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CS 453 PowerPoint Presentation

CS 453

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CS 453

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  1. CS 453 Computer Networking Data and Computer Communications

  2. Networking Standards • So why can all of these devices from different vendors in different countries interoperate? • Standards • Lack of standards – a big problem – most of the time – consider wireless networking • Standards can be – • Per company • Per country • International • More concrete, specific than reference models

  3. Networking Standards • Usually, • starts with an identified problem domain • The a proposed or draft standard • A review and comment process • Adoption of the standards

  4. Standards Organizations • Telecommunications • ITU-T (previously known as CCITT) • About 200 government members • About 500 industry members • Networking (International Standards • ISO (International Standards Organization) • Members are national standards body • US = ANSI, GB=BSI, France=AFNOR, Germany=DIN • 89 or so countries

  5. Standards Organizations • NIST (National Institute of Standards and Technology) • U.S. Dept. of Commerce • Primarily concerned with government standards, except DoD • IEEE

  6. IEEE Standards From Tanenbaum, 2003

  7. Internet Standards • The Internet Society (ISOC) • The Internet Architecture Board (IAB) • The Internet Engineering Task Force (IETF) • The Internet Research Task Force (IRTF) • ICANN • Internet Corporation for Assigned Names and Numbers

  8. Layer 1 – The Physical Layer • The physical layer is concern with, literally, the physical connections between machines that allows them to communicate • This layer is concerned with physical properties of communications devices --- voltages, timing, etc. • Coaxial cable, twisted pair, fiber,…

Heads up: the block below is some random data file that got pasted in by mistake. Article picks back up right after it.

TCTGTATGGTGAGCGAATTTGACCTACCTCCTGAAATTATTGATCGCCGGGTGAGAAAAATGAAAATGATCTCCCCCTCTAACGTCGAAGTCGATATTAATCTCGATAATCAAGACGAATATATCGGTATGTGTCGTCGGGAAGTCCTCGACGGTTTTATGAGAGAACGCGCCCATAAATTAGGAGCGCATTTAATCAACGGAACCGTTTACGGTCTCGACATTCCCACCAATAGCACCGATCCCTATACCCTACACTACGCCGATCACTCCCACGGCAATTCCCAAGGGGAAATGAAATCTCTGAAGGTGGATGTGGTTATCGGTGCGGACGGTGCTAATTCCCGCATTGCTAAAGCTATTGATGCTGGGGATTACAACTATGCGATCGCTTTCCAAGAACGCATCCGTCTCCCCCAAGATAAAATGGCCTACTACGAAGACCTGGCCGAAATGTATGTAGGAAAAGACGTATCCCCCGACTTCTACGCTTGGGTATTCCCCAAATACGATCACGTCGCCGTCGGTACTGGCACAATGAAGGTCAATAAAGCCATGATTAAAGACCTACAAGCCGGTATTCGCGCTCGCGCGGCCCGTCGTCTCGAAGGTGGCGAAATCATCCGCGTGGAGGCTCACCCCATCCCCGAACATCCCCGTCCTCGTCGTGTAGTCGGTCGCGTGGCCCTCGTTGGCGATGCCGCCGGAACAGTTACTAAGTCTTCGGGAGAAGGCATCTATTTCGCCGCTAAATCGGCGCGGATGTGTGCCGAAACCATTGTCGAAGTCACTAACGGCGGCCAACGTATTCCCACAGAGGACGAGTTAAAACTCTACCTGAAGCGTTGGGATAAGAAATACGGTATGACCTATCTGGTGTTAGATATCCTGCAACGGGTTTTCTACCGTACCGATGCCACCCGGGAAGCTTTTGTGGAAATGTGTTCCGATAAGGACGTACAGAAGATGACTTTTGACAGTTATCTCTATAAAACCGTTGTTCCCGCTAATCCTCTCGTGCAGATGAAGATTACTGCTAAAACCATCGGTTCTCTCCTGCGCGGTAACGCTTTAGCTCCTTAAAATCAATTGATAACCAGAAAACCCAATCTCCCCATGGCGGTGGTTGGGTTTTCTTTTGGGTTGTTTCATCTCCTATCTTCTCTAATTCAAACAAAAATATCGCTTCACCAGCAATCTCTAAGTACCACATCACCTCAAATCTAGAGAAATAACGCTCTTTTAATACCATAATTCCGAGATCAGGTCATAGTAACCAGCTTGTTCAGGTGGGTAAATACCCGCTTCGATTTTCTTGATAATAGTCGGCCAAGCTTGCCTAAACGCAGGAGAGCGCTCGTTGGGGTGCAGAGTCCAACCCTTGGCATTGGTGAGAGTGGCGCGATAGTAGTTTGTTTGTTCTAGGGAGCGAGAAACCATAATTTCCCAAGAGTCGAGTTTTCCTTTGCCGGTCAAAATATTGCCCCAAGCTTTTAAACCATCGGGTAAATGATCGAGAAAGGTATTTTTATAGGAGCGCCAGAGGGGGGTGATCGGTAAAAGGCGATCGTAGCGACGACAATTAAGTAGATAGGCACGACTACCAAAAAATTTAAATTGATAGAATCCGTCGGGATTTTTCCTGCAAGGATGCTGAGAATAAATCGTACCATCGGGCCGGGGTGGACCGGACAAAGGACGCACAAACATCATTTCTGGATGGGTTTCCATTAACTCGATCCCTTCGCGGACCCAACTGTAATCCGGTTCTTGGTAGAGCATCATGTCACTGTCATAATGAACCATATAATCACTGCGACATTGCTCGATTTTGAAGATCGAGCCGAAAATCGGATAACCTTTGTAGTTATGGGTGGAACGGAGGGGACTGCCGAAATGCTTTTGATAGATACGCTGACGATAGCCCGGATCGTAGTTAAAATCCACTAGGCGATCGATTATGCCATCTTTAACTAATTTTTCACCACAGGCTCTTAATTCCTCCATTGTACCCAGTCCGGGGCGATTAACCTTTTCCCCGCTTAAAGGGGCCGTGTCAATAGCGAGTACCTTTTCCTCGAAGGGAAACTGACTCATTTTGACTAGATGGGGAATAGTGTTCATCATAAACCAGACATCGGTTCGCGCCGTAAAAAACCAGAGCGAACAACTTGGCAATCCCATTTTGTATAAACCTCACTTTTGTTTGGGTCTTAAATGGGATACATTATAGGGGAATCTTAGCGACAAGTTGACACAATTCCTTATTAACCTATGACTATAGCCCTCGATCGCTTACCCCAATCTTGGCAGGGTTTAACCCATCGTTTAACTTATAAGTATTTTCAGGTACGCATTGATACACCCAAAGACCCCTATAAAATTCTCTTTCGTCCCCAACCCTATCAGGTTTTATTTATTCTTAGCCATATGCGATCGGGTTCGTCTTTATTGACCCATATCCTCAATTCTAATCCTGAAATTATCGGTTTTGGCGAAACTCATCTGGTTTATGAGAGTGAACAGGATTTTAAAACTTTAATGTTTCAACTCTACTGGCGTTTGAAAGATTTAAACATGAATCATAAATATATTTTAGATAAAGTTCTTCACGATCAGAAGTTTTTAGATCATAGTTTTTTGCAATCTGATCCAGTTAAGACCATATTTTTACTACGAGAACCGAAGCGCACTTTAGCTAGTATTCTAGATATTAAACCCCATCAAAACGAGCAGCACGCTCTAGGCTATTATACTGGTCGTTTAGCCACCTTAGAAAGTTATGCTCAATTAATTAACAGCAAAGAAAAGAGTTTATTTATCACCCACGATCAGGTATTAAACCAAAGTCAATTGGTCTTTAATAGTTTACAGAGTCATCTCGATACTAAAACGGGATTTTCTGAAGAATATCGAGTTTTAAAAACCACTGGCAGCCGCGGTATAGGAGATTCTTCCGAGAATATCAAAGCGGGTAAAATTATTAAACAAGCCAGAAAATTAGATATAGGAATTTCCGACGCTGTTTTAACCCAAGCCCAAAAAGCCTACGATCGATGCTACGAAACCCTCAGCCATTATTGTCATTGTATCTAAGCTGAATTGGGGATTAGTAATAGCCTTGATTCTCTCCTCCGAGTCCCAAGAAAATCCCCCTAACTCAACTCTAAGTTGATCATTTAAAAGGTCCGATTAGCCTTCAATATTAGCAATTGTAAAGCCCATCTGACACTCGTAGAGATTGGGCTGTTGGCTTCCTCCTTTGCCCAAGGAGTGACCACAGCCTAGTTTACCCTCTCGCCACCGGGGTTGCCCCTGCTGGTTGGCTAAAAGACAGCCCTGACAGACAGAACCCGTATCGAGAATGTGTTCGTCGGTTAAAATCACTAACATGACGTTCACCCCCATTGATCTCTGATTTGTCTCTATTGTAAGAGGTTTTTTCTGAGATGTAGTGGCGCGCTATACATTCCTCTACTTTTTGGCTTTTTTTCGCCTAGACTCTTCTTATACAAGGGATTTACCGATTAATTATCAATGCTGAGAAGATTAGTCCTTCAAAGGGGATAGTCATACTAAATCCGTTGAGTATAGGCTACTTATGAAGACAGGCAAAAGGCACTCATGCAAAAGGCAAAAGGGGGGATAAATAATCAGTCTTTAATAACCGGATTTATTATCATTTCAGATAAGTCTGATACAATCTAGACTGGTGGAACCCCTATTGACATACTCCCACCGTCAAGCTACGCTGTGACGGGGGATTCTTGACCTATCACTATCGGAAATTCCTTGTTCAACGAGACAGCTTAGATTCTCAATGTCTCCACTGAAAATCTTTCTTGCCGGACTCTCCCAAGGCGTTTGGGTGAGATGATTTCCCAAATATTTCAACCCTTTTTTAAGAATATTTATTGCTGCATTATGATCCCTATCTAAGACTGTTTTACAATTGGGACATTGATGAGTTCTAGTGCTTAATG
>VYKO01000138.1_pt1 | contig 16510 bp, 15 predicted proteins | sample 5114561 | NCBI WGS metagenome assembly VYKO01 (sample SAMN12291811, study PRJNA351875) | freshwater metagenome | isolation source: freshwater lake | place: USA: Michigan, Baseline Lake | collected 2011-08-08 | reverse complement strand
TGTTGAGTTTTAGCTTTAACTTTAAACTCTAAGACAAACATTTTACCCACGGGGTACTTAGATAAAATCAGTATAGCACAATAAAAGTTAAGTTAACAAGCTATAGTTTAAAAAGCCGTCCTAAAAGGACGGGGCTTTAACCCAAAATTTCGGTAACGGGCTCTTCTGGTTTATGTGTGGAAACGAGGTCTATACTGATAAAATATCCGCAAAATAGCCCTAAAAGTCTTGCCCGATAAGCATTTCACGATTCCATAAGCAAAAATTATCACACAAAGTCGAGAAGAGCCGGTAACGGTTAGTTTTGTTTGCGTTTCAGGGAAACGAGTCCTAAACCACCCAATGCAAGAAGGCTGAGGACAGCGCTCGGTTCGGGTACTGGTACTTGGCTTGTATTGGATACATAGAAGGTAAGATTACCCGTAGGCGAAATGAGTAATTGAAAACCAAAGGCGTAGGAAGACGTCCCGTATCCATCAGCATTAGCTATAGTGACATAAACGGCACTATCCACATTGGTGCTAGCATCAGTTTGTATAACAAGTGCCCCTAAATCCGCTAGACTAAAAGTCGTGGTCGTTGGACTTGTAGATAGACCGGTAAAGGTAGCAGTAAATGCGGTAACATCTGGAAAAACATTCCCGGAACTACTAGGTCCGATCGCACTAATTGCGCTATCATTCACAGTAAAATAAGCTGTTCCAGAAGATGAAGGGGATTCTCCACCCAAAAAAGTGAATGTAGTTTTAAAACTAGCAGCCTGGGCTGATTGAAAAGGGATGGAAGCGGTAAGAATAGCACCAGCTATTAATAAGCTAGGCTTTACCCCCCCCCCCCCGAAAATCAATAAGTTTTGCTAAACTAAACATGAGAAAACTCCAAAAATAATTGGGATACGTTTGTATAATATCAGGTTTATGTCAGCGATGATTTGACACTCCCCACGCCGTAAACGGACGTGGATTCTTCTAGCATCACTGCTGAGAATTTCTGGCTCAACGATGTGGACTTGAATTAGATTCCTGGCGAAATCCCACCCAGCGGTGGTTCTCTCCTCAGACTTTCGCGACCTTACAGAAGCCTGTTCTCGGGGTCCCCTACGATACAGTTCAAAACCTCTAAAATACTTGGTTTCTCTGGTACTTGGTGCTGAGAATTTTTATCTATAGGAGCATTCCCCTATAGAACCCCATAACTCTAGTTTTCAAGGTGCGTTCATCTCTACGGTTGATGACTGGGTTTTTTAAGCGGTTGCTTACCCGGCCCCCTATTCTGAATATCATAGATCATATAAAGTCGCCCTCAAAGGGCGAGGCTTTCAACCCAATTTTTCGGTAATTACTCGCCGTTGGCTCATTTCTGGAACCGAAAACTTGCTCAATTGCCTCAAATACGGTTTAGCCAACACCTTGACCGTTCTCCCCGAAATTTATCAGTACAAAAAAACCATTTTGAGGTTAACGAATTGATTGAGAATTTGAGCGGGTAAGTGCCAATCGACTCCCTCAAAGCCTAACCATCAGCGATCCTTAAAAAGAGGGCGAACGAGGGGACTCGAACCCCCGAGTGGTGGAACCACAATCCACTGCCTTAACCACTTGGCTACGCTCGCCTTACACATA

9. Layer 1 – the Physical Layer • A channel is a physical path between two machines • It can use several different forms of media

  10. A brief theoretical analysis of data communications • Ever wonder why we talk about data rates being limited by distance or the length of a cable? • Several factors can limit the bandwidth and, therefore, the data rate of a communications channel • This is limited by the amplitude of the signal

  11. Layer 1 – The Physical Layer • Bandwidth is a characteristic of the communication medium • Using wire as an example, these include • the length of the wire – longer wire - more attenuation • The gauge of the wire – the thinner the wire the more attenuation • Heat, bend radii*,etc. • All transmission media attenuate different signal frequencies at different amounts… • With higher frequencies attenuated more than lower frequencies • Bandwidth (Hz) is the highest frequency at which at least 50% of power gets through

  12. Physical Layer - Bandwidth • A bit of trivia (sort of) • Traditionally phone wire has a bandwidth of about 1 Mhz for short runs of wire • Telephone companies used low-pass filters to cap the bandwidth at around 3100 Hz • OK for human speech, not much else • Limits communications data rates (more later) • Why did they do this? • So how did we ever get 38.4Kbps, 56Kbps?

  13. Physical Layer -Bandwidth • Nyquist at AT&T in 1920s theorized that any communications channel has a maximum possible data rate… • That is a function of the bandwidth (Hz) of the channel media… • … in the case of a perfect signal (no noise)

  14. Physical Layer • Nyquist’s theorem – • Max data rate (in bps) = 2(Hz)Log22 • Where Hz is the signal bandwidth of the communication medium • With a pure signal – no noise

  15. Physical Layer • …but what about noise… • …there’s always noise • Noise is measured as the Signal to Noise ratio S/N • Usually reported in decibels (dB) • dB = 10*Log10(S/N) • So S/N = 10 … dB = 10 • .. S/N = 1000 …dB = 30